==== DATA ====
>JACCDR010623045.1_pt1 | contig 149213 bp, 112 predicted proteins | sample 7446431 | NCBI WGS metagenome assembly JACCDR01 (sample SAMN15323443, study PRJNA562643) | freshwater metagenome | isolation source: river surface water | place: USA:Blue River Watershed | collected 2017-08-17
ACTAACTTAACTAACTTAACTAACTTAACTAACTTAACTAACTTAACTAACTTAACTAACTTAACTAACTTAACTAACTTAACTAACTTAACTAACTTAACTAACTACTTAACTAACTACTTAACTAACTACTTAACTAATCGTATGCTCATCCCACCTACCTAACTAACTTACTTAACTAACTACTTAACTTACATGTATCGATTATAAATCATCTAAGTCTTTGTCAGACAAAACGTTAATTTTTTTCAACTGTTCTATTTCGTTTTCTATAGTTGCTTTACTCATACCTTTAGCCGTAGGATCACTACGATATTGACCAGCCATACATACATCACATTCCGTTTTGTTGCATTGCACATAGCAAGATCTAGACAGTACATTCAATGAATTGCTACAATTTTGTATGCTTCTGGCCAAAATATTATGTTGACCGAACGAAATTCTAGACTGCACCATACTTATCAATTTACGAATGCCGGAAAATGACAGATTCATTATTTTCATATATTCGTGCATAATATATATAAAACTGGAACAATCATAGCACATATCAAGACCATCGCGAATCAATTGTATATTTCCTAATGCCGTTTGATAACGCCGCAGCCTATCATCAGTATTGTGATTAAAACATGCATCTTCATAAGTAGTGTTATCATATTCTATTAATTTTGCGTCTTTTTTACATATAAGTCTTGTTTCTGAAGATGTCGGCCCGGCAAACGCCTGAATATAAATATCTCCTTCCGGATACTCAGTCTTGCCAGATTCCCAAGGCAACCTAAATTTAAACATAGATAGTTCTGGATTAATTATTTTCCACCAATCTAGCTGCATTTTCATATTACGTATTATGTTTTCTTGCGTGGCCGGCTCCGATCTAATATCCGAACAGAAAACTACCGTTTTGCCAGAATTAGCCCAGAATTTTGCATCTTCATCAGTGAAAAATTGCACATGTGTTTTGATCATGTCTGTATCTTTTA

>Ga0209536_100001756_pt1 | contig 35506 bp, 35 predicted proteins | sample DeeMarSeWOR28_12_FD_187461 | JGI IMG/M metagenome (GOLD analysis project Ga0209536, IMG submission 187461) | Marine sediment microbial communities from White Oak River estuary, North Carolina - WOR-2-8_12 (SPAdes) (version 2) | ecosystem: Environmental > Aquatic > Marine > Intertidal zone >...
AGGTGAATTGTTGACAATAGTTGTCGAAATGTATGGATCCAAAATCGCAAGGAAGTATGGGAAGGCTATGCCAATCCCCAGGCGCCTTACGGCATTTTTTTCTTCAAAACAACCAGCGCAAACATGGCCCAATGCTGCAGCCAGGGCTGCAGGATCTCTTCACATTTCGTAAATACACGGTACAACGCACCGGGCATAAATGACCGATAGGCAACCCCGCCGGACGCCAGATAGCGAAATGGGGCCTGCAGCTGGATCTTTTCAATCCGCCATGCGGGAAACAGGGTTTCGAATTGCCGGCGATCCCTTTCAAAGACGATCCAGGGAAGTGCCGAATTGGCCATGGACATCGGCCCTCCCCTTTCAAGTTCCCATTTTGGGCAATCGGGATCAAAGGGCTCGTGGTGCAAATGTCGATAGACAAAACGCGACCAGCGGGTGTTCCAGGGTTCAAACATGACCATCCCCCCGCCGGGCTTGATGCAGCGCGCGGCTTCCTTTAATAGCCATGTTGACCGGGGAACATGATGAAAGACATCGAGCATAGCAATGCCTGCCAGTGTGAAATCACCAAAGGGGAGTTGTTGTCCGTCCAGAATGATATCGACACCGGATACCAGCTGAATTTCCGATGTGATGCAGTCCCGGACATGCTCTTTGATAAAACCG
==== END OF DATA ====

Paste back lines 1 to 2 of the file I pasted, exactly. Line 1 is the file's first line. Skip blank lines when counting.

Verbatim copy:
>JACCDR010623045.1_pt1 | contig 149213 bp, 112 predicted proteins | sample 7446431 | NCBI WGS metagenome assembly JACCDR01 (sample SAMN15323443, study PRJNA562643) | freshwater metagenome | isolation source: river surface water | place: USA:Blue River Watershed | collected 2017-08-17
ACTAACTTAACTAACTTAACTAACTTAACTAACTTAACTAACTTAACTAACTTAACTAACTTAACTAACTTAACTAACTTAACTAACTTAACTAACTTAACTAACTACTTAACTAACTACTTAACTAACTACTTAACTAATCGTATGCTCATCCCACCTACCTAACTAACTTACTTAACTAACTACTTAACTTACATGTATCGATTATAAATCATCTAAGTCTTTGTCAGACAAAACGTTAATTTTTTTCAACTGTTCTATTTCGTTTTCTATAGTTGCTTTACTCATACCTTTAGCCGTAGGATCACTACGATATTGACCAGCCATACATACATCACATTCCGTTTTGTTGCATTGCACATAGCAAGATCTAGACAGTACATTCAATGAATTGCTACAATTTTGTATGCTTCTGGCCAAAATATTATGTTGACCGAACGAAATTCTAGACTGCACCATACTTATCAATTTACGAATGCCGGAAAATGACAGATTCATTATTTTCATATATTCGTGCATAATATATATAAAACTGGAACAATCATAGCACATATCAAGACCATCGCGAATCAATTGTATATTTCCTAATGCCGTTTGATAACGCCGCAGCCTATCATCAGTATTGTGATTAAAACATGCATCTTCATAAGTAGTGTTATCATATTCTATTAATTTTGCGTCTTTTTTACATATAAGTCTTGTTTCTGAAGATGTCGGCCCGGCAAACGCCTGAATATAAATATCTCCTTCCGGATACTCAGTCTTGCCAGATTCCCAAGGCAACCTAAATTTAAACATAGATAGTTCTGGATTAATTATTTTCCACCAATCTAGCTGCATTTTCATATTACGTATTATGTTTTCTTGCGTGGCCGGCTCCGATCTAATATCCGAACAGAAAACTACCGTTTTGCCAGAATTAGCCCAGAATTTTGCATCTTCATCAGTGAAAAATTGCACATGTGTTTTGATCATGTCTGTATCTTTTA